Southern Legitimacy Statement: I was raised in Georgia and came of age in Bama. Summer’s are for fishin’, fryin’ okra, and makin’ tomato sandwiches. Come winter, I’m cussin’ the cold with a glass of bourbon. My wife makes damn fine apple butter jelly, which I hand out to just about anyone.
“Ever tell ya’ what happened to daddy?” She says.
And you think, Oh God, another thing I have to listen to, but you say you never heard. When did you become so polite? You rinse a floral plate then place it in the dishwasher.
“He died when I was a girl.”
“I remember,” you say. You remember hearing Aunt Carol’s giant mouth, probably at one Christmas, that Esther’s father died young.
“Was shot by the grocer.”
Your face is surprised and you don’t try to hide it. You’re genuinely surprised. “What happened?”
“You remember the Depression?”
You tilt your head to the side and shrug.
She pauses, sips a mug of room temperature decaf. She doesn’t like things too hot or too cold.
“Daddy was a coal miner… This was between what’s Jasper and Carbon Hill today. Used to be all coal mines.” Her speech is slow but purposeful.
You step to the kitchen table and sit across from her.
“You see, daddy had lent the grocer money. And a’course, during the Depression everyone was laid off. That’s why daddy wanted the money that that man owed him.” She pauses to sip. “That man that killed my daddy… Daddy approached him about the debt. That man was mad, got a gun, then shot and killed my daddy. Right in the store…”
“Didn’t sit well with Curt.” Her brother. “Curt was there when it happened. Must’ve been thirteen years old. That was 1938… I was eleven. You see, years later Curt went off to the service. Then he came back, got married, and he and his brother-in-law were out huntin’ our land. Curt shot his brother-in-law. It was an accident.”
You’re impatient at her slow speech, and it shows on your face.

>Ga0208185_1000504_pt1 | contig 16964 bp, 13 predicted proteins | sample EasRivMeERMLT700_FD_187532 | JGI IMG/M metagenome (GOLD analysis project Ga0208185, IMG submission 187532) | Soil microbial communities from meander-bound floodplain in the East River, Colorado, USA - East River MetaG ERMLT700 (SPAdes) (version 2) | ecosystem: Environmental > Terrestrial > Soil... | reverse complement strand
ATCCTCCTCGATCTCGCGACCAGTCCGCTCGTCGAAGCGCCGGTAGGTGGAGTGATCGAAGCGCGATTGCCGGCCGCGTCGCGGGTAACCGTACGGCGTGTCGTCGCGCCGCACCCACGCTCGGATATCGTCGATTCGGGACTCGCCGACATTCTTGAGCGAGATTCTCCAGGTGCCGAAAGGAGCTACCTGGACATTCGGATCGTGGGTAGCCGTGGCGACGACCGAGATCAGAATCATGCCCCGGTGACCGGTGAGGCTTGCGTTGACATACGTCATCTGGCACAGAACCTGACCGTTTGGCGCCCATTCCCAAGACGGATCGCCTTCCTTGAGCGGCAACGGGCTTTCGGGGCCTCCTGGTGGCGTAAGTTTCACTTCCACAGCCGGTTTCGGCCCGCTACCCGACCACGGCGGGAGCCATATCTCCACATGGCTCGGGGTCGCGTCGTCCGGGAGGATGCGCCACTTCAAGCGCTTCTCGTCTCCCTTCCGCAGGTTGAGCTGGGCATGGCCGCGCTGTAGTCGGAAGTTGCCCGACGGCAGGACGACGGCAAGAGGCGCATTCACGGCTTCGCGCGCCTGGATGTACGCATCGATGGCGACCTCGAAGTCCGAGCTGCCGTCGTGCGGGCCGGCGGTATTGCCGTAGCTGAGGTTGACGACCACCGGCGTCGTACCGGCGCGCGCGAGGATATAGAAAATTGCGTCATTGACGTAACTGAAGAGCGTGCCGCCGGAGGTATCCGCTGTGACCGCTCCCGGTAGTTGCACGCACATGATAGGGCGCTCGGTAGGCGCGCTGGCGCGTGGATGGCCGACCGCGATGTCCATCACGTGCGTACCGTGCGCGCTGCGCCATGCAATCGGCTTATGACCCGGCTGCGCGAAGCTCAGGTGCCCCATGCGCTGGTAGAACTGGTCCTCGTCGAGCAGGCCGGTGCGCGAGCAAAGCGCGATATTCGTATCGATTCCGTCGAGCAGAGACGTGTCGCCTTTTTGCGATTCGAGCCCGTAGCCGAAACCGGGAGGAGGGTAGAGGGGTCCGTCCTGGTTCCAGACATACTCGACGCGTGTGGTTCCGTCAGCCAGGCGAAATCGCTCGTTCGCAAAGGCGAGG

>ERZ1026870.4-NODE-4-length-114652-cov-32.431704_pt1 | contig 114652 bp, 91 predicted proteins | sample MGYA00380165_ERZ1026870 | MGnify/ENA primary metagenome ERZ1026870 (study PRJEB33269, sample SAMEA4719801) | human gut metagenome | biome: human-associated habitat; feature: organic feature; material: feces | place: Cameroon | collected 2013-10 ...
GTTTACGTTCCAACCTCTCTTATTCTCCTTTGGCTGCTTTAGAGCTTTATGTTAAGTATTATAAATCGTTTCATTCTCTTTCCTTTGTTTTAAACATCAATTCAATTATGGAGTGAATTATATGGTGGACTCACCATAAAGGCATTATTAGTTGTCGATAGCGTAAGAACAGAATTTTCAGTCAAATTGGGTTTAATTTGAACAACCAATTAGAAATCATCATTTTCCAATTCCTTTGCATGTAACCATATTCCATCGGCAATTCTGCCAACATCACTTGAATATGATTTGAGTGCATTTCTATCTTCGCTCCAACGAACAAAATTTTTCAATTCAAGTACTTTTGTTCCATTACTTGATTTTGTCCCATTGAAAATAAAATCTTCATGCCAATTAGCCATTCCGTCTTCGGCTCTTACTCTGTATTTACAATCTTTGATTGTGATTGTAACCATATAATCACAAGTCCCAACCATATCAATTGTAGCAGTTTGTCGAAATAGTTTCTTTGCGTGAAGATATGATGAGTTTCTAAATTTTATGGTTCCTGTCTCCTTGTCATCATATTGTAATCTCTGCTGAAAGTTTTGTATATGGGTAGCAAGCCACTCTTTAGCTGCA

“But Curt felt that if the sheriff didn’t believe it was an accident, he’d go to prison. And he felt that if he had to go to prison, he wanted to go kill that man that killed my daddy. So he did right away. Shot him clean through with his huntin’ rifle.”
“What happened to Curt?” You’re hooked.
“Well that’s what he was really charged with – shootin’ the grocer. They gave him a life sentence, then it came on down and he finally got out.”
You have no words. Just a blank expression. Then you cringe because this is family. And you wonder whether you’re capable of killing. It’s in your DNA, you think. But you don’t want to kill. You twirl your hair and fake-smile, but want to leave. Maybe you shouldn’t have engaged her. But she needs this. She needs to tell someone. She needs to tell you. She trails off. Talks of teaching neighborhood kids, and how you should be a better mother but you aren’t listening. This until you make your excuses and hug her goodbye. You crouch in your car and cuss your height. You were always taller than boys in school. Remember Tommy Boyd could barely reach your shoulders at homecoming but you kissed him anyway. Bending over like a freak. Your parents are short. Where did this height come from? You pick out the grocery list from your purse and sigh. There’s enough in checking to cover most of it, you think. You’ll use your AMEX instead. Then you imagine what a shooting at Piggly Wiggly would look like. The camera phones, the terror, the screams coming from Produce. You shift into Reverse.